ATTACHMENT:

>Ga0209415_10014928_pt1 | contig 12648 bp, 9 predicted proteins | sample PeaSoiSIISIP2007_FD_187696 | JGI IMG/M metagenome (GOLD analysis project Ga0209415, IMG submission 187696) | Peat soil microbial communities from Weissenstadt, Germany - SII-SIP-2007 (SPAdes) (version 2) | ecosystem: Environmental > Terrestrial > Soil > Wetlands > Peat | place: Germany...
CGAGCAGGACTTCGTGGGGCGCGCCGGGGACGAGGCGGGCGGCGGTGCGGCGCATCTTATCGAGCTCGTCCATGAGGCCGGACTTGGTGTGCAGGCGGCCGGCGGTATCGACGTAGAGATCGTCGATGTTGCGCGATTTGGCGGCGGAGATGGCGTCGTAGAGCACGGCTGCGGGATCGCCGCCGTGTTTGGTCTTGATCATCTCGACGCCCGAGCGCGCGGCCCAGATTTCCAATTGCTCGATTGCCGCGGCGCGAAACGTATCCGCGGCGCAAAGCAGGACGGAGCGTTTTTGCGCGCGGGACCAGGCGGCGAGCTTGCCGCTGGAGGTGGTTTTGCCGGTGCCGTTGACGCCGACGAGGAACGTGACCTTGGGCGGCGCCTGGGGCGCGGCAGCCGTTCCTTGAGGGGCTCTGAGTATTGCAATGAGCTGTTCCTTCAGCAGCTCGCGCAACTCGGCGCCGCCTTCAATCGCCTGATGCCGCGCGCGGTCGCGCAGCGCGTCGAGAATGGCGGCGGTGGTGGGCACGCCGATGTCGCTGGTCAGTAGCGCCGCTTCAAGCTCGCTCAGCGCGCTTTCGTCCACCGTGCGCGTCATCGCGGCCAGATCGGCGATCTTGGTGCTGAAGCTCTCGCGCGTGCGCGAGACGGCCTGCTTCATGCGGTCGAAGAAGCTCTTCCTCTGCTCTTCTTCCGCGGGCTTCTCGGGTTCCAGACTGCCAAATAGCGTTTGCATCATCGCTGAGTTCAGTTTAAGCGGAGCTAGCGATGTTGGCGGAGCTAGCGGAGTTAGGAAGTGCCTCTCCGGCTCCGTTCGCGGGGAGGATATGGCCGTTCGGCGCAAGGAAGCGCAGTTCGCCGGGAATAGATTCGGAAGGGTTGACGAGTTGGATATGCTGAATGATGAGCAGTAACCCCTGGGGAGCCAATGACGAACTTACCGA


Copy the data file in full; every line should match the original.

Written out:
>Ga0209415_10014928_pt1 | contig 12648 bp, 9 predicted proteins | sample PeaSoiSIISIP2007_FD_187696 | JGI IMG/M metagenome (GOLD analysis project Ga0209415, IMG submission 187696) | Peat soil microbial communities from Weissenstadt, Germany - SII-SIP-2007 (SPAdes) (version 2) | ecosystem: Environmental > Terrestrial > Soil > Wetlands > Peat | place: Germany...
CGAGCAGGACTTCGTGGGGCGCGCCGGGGACGAGGCGGGCGGCGGTGCGGCGCATCTTATCGAGCTCGTCCATGAGGCCGGACTTGGTGTGCAGGCGGCCGGCGGTATCGACGTAGAGATCGTCGATGTTGCGCGATTTGGCGGCGGAGATGGCGTCGTAGAGCACGGCTGCGGGATCGCCGCCGTGTTTGGTCTTGATCATCTCGACGCCCGAGCGCGCGGCCCAGATTTCCAATTGCTCGATTGCCGCGGCGCGAAACGTATCCGCGGCGCAAAGCAGGACGGAGCGTTTTTGCGCGCGGGACCAGGCGGCGAGCTTGCCGCTGGAGGTGGTTTTGCCGGTGCCGTTGACGCCGACGAGGAACGTGACCTTGGGCGGCGCCTGGGGCGCGGCAGCCGTTCCTTGAGGGGCTCTGAGTATTGCAATGAGCTGTTCCTTCAGCAGCTCGCGCAACTCGGCGCCGCCTTCAATCGCCTGATGCCGCGCGCGGTCGCGCAGCGCGTCGAGAATGGCGGCGGTGGTGGGCACGCCGATGTCGCTGGTCAGTAGCGCCGCTTCAAGCTCGCTCAGCGCGCTTTCGTCCACCGTGCGCGTCATCGCGGCCAGATCGGCGATCTTGGTGCTGAAGCTCTCGCGCGTGCGCGAGACGGCCTGCTTCATGCGGTCGAAGAAGCTCTTCCTCTGCTCTTCTTCCGCGGGCTTCTCGGGTTCCAGACTGCCAAATAGCGTTTGCATCATCGCTGAGTTCAGTTTAAGCGGAGCTAGCGATGTTGGCGGAGCTAGCGGAGTTAGGAAGTGCCTCTCCGGCTCCGTTCGCGGGGAGGATATGGCCGTTCGGCGCAAGGAAGCGCAGTTCGCCGGGAATAGATTCGGAAGGGTTGACGAGTTGGATATGCTGAATGATGAGCAGTAACCCCTGGGGAGCCAATGACGAACTTACCGA